Avoiding Excessive Perspiration during Menopausal Hot Flashes
Although you likely will be subject to many uncomfortable symptoms during menopause and hormonal transition, hot flashes are among the most common side effects of middle age and decreasing levels of estrogen. If you have ever experienced a hot flash, you likely are already aware that they often cause an excessive and embarrassing amount of sweating. Fortunately, there are ways to alleviate this perspiration, allowing you to regain more control over your life and avoid potentially embarrassing or uncomfortable situations.
What Are Menopausal Hot Flashes?
Menopausal hot flashes usually are characterized by intense sensations of heat that begin in the chest or face, and then spread throughout the body. Common side effects of hot flashes include a rapid pulse, a flushing or reddening of the chest, neck and face, and excessive sweating. Sweating is among the most common side effects of this condition, usually lasting for anywhere between several seconds and several minutes, but frequency and intensity varies between individual women.
Perspiration can be exceedingly embarrassing, and sometimes becomes so intense that you must pause whatever task is then at hand, sometimes even prompting a change of clothes due to dampness and discomfort. If you experience these issues, however, you are not alone, as nearly three out of four menopausal women experience hot flashes and sweating to some degree during hormonal transition.
What Causes Sweating During Episodes of Menopausal Hot Flashes?
The major culprit of excessive perspiration during menopausal hot flashes is not entirely known by the scientific community, but it is widely though that the lack of estrogen that develops within your body during menopause is at fault. Hot flashes are, more specifically, the result of a miscommunication between the body and the hypothalamus, the regulatory section of the brain that influences heat production and body temperature.
A lack of estrogen persuades the hypothalamus to command the release of certain chemicals that expand the blood vessels within the skin in order to create more heat within the body. Because this a dditional body heat is unneeded, it causes hot flashes and often excessive sweating.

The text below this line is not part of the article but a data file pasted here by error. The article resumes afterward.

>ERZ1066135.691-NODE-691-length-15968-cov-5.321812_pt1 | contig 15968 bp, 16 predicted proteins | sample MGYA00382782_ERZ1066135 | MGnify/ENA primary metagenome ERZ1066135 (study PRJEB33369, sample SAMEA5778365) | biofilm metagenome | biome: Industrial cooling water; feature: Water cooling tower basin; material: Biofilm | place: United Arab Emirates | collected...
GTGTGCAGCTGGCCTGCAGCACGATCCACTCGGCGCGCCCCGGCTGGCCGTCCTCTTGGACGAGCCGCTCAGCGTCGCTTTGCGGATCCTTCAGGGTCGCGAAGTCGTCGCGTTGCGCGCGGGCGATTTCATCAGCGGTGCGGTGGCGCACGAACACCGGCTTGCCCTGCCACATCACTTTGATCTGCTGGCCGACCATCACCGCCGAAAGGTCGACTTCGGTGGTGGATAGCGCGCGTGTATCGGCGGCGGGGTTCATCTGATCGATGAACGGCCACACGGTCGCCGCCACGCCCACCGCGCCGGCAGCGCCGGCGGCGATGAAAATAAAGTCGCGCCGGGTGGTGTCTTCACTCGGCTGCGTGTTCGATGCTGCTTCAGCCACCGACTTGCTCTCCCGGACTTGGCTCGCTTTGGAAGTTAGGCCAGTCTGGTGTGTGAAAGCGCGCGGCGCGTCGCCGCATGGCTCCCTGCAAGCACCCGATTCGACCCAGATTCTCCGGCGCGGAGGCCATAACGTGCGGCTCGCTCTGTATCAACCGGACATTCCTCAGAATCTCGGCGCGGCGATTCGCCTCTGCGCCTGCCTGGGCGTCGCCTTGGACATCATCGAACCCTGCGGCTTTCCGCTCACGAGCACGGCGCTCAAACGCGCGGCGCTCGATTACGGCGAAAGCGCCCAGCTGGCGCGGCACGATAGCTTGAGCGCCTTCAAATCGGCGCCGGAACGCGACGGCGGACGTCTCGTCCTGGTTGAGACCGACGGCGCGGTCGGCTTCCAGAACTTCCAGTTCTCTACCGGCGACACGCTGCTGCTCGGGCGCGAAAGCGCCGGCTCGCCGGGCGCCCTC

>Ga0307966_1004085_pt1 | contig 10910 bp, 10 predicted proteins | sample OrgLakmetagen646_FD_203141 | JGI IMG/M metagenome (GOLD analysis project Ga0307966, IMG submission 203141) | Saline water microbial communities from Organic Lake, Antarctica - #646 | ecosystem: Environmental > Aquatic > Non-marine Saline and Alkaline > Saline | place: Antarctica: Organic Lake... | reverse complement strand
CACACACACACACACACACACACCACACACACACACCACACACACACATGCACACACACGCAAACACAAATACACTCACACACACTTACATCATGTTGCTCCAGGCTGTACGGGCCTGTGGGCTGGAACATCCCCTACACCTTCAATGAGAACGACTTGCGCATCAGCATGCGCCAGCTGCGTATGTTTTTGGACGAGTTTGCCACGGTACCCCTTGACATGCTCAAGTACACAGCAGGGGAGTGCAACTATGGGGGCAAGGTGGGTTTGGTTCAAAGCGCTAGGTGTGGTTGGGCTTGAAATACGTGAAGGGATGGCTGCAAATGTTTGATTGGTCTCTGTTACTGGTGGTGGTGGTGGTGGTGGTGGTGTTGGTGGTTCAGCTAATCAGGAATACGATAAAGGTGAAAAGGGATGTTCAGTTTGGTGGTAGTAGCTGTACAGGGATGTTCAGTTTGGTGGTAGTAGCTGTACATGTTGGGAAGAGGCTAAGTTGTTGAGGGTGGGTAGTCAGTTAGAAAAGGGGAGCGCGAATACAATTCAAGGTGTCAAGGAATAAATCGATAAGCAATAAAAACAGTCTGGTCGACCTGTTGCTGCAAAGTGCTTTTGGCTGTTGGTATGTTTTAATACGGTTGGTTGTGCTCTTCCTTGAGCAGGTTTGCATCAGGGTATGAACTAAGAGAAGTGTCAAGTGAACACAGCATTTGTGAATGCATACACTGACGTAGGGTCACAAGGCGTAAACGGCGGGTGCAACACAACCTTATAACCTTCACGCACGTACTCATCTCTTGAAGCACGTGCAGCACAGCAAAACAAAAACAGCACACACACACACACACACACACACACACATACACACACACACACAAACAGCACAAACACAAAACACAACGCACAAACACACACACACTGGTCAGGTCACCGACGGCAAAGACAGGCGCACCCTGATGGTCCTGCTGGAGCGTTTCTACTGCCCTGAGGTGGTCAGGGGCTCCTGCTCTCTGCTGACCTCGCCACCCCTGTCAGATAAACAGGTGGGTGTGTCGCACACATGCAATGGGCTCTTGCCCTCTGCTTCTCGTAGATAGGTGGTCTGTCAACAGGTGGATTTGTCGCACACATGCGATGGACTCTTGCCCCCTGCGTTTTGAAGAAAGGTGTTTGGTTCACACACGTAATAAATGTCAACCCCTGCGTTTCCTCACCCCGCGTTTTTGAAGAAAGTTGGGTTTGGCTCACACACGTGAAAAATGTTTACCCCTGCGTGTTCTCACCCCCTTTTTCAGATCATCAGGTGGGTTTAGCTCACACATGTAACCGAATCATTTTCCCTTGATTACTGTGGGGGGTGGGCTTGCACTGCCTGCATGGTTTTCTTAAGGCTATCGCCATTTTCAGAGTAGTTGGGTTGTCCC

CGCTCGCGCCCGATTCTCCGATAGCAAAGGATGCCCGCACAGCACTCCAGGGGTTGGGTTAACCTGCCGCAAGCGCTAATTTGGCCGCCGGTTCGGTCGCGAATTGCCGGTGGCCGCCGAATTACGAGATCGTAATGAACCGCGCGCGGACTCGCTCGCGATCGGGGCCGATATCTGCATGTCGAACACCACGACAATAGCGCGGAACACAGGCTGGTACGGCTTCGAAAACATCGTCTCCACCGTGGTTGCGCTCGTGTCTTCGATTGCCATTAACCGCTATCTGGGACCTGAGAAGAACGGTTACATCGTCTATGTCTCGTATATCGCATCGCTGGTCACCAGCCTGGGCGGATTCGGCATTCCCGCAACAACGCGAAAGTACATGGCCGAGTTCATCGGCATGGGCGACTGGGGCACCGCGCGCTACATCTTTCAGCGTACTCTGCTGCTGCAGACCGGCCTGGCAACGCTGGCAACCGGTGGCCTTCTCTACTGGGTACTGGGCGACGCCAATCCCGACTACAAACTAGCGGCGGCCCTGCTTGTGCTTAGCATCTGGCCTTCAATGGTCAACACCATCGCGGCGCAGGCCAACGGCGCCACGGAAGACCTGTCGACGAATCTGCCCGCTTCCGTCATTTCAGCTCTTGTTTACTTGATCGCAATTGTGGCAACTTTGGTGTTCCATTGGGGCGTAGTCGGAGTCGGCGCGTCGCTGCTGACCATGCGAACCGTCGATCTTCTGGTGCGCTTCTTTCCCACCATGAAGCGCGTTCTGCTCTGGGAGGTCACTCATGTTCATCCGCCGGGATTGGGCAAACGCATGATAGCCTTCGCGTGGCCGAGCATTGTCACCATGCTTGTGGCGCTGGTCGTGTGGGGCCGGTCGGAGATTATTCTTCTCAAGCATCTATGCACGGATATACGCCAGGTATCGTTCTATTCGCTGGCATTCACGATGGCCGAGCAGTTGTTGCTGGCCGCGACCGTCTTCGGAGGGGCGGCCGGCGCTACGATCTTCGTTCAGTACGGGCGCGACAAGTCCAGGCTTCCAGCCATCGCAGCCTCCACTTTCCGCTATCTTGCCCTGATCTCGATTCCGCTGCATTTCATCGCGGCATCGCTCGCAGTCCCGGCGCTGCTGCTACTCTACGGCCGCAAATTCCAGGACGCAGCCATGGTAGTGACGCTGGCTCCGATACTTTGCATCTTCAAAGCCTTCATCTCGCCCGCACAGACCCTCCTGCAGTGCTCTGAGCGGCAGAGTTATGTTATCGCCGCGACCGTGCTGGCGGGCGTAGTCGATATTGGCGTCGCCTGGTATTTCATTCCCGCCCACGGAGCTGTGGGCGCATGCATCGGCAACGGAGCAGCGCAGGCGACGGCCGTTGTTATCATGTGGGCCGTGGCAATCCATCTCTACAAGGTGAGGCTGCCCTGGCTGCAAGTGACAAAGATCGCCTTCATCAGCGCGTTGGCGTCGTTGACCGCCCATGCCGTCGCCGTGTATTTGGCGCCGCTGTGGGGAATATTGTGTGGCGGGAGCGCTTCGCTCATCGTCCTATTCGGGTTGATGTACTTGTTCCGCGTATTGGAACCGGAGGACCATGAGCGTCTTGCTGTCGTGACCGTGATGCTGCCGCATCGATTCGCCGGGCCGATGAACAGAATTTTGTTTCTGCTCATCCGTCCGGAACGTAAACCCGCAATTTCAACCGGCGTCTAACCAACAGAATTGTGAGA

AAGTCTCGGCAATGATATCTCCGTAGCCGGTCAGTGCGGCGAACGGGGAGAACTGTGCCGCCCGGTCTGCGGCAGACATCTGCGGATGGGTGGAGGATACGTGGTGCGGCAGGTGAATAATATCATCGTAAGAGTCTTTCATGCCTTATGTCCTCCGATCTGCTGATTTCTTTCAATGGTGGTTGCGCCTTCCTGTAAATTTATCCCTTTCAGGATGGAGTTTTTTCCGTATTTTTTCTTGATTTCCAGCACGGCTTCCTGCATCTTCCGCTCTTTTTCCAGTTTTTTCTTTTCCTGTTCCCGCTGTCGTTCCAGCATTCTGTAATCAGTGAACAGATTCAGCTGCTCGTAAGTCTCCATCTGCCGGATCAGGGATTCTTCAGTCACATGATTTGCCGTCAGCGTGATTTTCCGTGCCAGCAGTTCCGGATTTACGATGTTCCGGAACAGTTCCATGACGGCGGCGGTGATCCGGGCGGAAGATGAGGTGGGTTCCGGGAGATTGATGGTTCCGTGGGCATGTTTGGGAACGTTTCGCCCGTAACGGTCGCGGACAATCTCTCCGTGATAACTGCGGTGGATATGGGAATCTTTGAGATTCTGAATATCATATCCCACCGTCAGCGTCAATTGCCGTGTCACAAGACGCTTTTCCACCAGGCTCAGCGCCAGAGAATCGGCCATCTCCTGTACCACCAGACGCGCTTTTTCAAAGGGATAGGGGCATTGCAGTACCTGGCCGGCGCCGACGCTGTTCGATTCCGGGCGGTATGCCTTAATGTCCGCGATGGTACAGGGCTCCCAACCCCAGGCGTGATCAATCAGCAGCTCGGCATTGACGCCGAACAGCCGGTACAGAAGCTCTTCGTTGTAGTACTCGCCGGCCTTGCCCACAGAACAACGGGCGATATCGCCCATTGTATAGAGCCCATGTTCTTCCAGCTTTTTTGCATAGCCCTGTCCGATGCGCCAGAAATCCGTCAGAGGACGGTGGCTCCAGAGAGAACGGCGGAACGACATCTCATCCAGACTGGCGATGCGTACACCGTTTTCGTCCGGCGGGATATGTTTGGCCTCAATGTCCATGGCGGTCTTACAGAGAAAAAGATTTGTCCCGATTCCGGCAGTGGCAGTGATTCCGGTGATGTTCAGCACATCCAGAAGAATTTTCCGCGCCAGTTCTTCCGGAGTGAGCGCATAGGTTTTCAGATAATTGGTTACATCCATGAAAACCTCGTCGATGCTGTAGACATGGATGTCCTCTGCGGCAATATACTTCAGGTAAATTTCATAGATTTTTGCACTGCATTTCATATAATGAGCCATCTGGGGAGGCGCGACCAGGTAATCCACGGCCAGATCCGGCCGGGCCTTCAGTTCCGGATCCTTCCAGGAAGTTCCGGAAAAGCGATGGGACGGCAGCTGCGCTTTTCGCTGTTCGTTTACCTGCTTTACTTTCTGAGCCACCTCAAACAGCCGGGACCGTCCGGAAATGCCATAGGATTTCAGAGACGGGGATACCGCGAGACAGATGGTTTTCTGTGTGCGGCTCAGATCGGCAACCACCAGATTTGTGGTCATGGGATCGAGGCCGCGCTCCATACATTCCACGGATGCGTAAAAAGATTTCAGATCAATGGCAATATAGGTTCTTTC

Hot flashes, dizziness and heart palpitations all belong to a school of conditions called vasomotor symptoms, as they relate to the alternating dilation and constriction of the body’s blood vessels. Each of these symptoms usually decreases in regularity and intensity following the conclusion of menopause, but some women will continue to experience them for up to ten additional years, if not well into old age.
Excessive perspiration is likely one of the most problematic of side effects that come as a result of menopausal hot flashes, as it is the most uncomfortable and the most likely to cause the development of an embarrassing situation. Because of this, it is imperative that you take the initiative to prevent and alleviate this condition.
Coping with Excessive Sweating During Episodes of Menopausal Hot Flashes
• Wear light layers of clothing that can be easily stripped away in case a hot flash occurs.
• Avoid beverages and foods that are common triggers of hot flashes, like spicy foods and excessively alcoholic or caffeinated beverages.
• Keep your environment cool when possible by lowering the thermostat or turning on a fan.
• Perform physical activity and exercise regularly.
• Quit smoking tobacco products.
• Lose weight through healthy dieting and regular exercise.
• Use herbal supplements.
Read more about the most common symptoms of menopausal hot flashes.